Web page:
The helmet interior is warm, smells of electronics and plastic, and some people find the experience claustrophobic. It also has a strange echo. The sixteen cameras are mounted in a square pattern directly in front of your face, and moving your head forward and back changes the style of the projected image: going forward results in the camera view panning around your face, going back results in the view rotating around the tip of your nose.
Are you going to continue developing the concepts of Videodome into new pieces?
Definitely. I am working on a number of new helmet prototypes—I plan on taking my work into a darker and more serious territory over the next year, focusing on building a body of work that uses the elements of cameras, cables, helmets, and screens. I enjoy continually tackling new materials and themes, but for this project I'm going to try to develop it into a cluster of works. The helmet component of the project will be refined as a wearable object, but instead of a haute couture technology, I see it developing into large format installation. I plan on exploring the theme of the electronic mediation of seeing, and expanding on it as a project in speculative design that is futuristic but is missing the key component of what drives futurism: a computer.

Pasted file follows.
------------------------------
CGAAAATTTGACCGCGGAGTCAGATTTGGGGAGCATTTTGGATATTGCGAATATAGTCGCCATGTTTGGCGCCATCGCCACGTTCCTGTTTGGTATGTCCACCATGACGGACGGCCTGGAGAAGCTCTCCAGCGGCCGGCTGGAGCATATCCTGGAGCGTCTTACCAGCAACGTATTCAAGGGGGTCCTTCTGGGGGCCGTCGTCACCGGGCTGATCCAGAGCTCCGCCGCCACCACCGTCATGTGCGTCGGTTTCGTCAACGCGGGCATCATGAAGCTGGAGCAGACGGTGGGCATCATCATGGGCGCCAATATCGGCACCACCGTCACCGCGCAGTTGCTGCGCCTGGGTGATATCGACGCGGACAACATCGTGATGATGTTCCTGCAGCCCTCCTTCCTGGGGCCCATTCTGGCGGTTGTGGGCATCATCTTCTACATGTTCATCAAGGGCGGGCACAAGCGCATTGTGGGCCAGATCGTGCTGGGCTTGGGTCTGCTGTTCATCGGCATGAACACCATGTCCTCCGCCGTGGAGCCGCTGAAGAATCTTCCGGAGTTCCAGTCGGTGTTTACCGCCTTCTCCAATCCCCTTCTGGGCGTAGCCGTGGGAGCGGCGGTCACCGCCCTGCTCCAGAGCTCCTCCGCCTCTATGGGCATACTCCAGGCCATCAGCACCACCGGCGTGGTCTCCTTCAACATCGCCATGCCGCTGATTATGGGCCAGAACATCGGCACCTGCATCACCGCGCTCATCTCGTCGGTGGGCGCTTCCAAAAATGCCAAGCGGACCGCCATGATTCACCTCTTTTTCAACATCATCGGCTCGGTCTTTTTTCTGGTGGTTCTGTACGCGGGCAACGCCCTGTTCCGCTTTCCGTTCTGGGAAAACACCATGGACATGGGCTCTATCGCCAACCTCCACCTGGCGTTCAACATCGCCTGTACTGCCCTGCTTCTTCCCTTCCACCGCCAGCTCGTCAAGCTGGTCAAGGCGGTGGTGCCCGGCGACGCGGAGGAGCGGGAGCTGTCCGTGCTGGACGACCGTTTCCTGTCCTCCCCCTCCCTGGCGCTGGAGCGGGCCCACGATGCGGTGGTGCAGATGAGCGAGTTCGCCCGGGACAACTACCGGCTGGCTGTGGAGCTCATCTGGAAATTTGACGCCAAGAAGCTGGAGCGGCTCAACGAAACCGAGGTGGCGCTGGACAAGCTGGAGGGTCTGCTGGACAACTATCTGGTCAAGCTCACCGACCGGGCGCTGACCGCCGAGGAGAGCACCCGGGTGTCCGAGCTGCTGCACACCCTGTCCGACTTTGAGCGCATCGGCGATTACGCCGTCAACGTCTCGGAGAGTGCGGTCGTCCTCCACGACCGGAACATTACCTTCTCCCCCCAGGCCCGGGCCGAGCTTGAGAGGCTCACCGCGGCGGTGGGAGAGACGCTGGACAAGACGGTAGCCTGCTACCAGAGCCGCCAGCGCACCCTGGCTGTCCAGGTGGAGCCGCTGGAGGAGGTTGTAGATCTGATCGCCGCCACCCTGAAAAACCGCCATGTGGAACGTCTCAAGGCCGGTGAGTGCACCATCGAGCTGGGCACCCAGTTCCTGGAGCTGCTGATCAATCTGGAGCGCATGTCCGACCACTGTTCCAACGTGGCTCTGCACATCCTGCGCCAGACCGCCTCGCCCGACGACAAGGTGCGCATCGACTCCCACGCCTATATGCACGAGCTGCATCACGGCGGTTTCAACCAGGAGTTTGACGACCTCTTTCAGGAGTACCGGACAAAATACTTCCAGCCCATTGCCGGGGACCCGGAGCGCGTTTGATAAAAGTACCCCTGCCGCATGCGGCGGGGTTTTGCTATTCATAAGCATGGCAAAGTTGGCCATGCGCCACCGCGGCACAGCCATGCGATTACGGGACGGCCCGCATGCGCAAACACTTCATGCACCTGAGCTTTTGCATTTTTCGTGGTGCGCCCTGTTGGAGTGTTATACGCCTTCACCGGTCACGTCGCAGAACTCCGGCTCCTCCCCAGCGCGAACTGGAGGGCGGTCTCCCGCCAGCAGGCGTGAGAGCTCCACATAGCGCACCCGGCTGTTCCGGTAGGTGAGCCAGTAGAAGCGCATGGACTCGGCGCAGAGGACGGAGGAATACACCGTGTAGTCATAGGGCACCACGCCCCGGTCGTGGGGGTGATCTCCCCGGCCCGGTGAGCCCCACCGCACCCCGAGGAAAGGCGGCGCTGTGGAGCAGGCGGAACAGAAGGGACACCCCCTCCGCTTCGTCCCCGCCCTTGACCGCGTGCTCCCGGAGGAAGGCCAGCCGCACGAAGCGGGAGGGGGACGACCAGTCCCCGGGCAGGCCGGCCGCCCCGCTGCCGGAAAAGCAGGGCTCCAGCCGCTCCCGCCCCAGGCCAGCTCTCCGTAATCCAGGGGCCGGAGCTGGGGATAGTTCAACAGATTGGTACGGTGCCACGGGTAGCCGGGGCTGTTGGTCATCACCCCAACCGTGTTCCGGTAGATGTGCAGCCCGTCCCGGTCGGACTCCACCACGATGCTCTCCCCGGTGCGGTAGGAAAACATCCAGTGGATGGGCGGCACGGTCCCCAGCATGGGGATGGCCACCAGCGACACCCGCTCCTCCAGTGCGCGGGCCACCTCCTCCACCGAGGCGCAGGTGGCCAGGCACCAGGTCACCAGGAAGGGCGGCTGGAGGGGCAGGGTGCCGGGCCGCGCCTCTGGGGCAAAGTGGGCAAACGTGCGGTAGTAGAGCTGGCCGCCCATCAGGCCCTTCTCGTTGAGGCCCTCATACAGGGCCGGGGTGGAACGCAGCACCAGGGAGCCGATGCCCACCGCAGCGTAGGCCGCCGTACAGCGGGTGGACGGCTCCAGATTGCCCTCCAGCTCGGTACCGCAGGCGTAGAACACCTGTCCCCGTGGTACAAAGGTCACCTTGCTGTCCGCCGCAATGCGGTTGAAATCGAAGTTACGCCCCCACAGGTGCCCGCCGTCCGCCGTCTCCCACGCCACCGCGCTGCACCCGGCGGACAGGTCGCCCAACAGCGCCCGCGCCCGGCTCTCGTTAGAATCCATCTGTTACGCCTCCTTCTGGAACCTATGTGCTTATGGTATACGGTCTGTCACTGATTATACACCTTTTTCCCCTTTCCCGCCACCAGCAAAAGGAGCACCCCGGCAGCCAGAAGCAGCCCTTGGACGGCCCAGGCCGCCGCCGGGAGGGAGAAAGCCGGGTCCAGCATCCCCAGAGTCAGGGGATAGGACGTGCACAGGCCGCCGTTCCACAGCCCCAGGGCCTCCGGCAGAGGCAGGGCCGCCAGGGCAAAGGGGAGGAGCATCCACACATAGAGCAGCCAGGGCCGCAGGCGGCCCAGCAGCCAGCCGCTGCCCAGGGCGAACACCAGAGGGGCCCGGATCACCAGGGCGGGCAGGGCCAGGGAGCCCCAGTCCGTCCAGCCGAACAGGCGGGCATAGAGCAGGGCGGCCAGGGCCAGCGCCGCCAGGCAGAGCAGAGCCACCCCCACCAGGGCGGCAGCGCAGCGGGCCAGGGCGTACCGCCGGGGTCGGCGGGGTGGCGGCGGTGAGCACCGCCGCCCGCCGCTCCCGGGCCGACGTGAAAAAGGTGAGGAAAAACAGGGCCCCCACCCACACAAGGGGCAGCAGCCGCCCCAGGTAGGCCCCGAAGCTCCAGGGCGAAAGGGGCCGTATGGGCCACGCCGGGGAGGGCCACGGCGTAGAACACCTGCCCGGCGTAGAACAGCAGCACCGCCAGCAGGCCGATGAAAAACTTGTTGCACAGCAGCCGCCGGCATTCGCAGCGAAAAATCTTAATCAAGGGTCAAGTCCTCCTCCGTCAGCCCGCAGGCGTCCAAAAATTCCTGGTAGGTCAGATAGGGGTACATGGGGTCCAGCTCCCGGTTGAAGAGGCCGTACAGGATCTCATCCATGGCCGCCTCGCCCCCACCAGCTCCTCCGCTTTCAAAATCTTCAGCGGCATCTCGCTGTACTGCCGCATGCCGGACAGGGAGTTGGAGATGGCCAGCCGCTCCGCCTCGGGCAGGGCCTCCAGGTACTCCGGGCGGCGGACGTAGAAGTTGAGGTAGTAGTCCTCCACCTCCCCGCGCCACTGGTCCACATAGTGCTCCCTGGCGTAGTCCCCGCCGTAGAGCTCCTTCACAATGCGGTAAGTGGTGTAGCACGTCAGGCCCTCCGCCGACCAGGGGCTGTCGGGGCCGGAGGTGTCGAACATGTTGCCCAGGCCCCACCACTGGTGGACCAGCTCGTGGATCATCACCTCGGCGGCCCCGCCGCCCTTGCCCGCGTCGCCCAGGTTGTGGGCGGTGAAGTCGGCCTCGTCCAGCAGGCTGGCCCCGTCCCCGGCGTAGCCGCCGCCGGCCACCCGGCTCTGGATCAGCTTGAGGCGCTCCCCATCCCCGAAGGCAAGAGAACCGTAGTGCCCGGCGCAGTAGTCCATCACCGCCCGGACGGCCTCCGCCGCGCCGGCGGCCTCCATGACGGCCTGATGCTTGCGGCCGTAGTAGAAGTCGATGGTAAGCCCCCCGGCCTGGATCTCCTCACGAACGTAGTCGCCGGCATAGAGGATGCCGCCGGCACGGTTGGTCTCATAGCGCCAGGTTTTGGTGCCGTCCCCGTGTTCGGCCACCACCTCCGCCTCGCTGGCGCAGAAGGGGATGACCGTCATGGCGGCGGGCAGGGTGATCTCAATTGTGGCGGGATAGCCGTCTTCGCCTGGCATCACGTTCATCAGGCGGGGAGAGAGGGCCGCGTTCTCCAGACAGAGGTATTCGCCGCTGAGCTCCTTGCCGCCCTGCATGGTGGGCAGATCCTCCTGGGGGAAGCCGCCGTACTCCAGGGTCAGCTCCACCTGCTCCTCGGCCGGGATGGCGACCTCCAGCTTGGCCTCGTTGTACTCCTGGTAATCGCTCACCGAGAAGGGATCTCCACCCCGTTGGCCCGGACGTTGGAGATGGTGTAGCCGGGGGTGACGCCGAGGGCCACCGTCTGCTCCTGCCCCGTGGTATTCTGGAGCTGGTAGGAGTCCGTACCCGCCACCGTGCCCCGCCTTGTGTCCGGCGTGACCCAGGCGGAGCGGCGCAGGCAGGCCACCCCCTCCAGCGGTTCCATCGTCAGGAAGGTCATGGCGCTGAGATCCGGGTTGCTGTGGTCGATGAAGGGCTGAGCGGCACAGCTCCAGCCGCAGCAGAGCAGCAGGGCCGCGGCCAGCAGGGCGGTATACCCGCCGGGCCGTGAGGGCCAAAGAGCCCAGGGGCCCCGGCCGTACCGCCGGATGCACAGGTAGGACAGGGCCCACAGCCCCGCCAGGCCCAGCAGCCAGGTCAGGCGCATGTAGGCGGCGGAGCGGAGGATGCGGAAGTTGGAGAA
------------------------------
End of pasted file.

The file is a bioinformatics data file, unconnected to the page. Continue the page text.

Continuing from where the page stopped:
Finally, like Madeline Schwartzman points out, we have seen a growing artistic production interested in the body, the senses, and science over the past 50 years. According to you, can we call this as a structured artistic movement, for example "sensitive art"? If yes, does this movement represent an emerging trend in contemporary art?